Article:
Woodford Green road crossing a step closer despite accident data not justifying scheme
PUBLISHED: 16:13 24 January 2013 | UPDATED: 16:18 24 January 2013
Parents at a Woodford Green primary school and Orchard Estate residents could be one step closer in their bid to make a busy road safer.
- A survey recorded 1,041 and 1,072 vehicles at two points in the road, between St Barnabas Road and Chigwell Road, during the school-run hour of 3pm to 4pm.
- Eighty-five per cent of vehicles travelled at 35mph at one point and 37mph at the other.
On Tuesday, councillors will be asked to approve plans for a zebra crossing in Broadmead Road, next to the estate, which will help children on their way to Ray Lodge Primary School in Snakes Lane East.
The £41,000 works were prompted by parents and the school calling for action in 2009 over fears for children crossing the road.
Cllr Gwyneth Deakins, of Roding ward, said: “There was a bit of a campaign by the Orchard Estate.
“There’s quite a few children living on the estate who go to Ray Lodge – that’s their main route to get across the road.
“It’s a long road and it’s tempting for drivers to speed along. It’s quite dangerous.”
The divided crossing, with a central pedestrian island, lanterns and paving, will sit close to the junction with Finchingfield Avenue if councillors approve the plans and funds are found.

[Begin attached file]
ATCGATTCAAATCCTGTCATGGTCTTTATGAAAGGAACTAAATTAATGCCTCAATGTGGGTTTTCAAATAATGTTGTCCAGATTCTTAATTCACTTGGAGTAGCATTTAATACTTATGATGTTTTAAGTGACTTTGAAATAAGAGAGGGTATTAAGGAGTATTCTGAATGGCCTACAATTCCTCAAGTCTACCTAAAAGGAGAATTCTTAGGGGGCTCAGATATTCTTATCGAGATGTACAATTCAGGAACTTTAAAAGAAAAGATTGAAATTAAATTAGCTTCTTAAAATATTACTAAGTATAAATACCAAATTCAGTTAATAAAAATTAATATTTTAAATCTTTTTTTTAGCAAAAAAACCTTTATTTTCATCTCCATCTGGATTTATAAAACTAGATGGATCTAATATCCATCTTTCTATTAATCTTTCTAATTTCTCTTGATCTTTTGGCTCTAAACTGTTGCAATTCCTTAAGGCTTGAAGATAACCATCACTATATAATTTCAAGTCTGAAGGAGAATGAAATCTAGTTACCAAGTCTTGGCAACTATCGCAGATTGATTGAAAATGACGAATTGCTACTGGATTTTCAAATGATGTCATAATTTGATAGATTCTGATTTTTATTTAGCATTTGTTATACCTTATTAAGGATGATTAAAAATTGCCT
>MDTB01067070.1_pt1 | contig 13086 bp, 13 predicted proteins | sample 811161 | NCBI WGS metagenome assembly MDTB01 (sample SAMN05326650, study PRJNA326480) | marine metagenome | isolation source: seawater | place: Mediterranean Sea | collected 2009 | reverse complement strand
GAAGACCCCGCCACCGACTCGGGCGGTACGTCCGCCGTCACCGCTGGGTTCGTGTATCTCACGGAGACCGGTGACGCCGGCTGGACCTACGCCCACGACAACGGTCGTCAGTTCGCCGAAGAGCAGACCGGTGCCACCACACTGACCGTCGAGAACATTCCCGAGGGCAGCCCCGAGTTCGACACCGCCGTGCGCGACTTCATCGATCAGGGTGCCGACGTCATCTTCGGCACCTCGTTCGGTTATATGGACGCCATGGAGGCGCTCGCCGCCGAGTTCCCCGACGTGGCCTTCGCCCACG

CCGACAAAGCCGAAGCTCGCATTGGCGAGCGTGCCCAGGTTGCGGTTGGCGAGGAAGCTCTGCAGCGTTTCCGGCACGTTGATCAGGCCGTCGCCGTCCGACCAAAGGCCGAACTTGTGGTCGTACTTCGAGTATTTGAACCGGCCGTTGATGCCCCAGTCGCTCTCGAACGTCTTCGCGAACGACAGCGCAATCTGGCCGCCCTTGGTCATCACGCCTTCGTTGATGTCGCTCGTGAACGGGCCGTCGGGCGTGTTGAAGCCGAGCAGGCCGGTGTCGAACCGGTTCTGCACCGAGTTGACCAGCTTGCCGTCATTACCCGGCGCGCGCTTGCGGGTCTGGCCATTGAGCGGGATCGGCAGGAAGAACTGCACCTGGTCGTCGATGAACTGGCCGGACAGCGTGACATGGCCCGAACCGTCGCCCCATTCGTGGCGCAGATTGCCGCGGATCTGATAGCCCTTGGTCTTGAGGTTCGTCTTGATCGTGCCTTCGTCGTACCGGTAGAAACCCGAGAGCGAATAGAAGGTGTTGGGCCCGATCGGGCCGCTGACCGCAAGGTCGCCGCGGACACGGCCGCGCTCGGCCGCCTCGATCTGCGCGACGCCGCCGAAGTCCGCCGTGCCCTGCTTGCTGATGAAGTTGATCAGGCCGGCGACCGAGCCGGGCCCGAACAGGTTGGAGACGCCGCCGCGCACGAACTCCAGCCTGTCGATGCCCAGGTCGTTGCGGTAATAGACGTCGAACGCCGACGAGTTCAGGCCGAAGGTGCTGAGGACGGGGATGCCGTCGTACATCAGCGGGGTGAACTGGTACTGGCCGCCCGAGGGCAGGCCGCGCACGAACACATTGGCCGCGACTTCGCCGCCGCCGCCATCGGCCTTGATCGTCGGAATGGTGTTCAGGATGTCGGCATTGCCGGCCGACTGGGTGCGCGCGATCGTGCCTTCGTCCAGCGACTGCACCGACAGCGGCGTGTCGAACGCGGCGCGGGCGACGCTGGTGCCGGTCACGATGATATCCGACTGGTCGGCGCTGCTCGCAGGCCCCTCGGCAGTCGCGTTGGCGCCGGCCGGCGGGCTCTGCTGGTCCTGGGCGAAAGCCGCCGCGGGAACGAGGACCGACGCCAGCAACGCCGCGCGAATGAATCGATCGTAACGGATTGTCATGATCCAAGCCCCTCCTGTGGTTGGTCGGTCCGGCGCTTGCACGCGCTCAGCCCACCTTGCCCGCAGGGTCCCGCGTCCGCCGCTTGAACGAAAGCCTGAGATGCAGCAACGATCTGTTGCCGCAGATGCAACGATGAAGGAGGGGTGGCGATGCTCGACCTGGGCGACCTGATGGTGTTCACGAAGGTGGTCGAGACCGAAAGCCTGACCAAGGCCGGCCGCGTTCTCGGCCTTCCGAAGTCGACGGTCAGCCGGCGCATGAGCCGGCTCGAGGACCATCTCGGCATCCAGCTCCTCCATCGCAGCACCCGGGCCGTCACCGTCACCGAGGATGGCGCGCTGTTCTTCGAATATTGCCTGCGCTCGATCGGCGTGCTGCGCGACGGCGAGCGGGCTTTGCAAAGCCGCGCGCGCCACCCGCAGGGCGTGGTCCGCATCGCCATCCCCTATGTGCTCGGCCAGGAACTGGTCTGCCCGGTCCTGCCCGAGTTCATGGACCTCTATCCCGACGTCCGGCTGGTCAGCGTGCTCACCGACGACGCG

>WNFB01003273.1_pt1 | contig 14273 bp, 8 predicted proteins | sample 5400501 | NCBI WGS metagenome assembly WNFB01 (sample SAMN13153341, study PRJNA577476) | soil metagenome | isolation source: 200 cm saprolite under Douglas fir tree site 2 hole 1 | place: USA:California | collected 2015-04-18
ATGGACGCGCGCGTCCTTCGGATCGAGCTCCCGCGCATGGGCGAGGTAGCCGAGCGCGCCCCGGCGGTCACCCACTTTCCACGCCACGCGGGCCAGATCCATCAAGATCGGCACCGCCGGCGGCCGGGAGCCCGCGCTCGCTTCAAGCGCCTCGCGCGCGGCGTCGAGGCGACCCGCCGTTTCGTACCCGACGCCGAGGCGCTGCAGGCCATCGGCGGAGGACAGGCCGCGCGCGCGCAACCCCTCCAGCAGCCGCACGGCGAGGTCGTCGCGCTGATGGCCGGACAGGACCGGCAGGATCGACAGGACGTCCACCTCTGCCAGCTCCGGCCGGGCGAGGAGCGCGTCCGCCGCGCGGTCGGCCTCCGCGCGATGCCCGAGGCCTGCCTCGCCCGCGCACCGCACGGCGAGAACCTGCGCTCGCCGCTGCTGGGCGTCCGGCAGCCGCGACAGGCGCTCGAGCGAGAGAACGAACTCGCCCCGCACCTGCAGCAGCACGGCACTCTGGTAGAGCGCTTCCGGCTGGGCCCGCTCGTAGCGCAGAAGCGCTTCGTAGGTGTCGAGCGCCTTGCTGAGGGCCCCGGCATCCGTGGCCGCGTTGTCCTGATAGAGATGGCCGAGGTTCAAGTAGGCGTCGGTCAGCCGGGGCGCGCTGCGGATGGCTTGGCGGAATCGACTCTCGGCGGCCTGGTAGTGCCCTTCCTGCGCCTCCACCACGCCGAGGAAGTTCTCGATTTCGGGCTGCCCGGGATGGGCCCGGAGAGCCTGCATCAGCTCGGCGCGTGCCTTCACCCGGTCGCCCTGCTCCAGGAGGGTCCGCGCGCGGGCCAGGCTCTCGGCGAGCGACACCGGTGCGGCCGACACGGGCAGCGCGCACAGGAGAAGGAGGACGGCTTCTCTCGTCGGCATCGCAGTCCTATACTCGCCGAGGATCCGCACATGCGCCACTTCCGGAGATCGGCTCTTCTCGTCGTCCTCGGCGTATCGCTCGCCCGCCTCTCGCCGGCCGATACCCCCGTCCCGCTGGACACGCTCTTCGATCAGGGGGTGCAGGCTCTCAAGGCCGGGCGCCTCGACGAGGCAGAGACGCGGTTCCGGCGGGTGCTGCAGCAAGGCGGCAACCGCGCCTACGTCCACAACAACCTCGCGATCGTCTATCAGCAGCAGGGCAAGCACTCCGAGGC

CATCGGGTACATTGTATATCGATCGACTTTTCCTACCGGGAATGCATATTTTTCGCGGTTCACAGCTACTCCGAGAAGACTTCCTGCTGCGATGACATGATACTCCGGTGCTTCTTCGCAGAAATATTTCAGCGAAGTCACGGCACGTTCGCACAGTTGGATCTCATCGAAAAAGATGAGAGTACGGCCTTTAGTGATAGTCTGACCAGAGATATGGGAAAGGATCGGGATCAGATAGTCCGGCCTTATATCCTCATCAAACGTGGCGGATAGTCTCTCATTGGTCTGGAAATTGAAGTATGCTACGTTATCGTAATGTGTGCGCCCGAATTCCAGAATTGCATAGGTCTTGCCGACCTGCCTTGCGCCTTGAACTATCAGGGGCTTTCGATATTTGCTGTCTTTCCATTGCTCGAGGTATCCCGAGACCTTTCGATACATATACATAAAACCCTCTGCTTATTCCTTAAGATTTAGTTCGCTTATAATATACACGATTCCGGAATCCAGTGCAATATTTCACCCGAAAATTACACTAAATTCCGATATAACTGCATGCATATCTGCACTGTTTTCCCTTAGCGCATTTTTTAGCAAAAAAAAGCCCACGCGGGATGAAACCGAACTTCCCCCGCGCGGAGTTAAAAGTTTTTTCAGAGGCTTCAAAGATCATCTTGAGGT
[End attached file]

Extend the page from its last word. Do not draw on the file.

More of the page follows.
It does not qualify for Transport for London or Redbridge Council capital funding and a council report said “there is little justification for its installation” based on speed surveys and accident records.
But the report concluded: “Officers are aware that [councillors] have shown concern that there is no formal street level crossing facility along this stretch of the road and that parents and the school have expressed the same concerns.”
Cllr Deakins said: “I understand why there are these criteria, but it’s not as simple as having a lot of accidents – that’s what we’re trying to avoid.”
She said the expansion of Woodbridge High School in St Barnabas Road will also put pressure on crossing points.
Jim Brennan, 66, an estate resident, likened speeds on the road to the film Death Race 2000.
He welcomed the crossing, but said: “They need speed ramps. You ought to see them coming up the road at 60 to 70 mph.”
Funding would need to come from the area committee’s discretionary budget or be referred to the cabinet.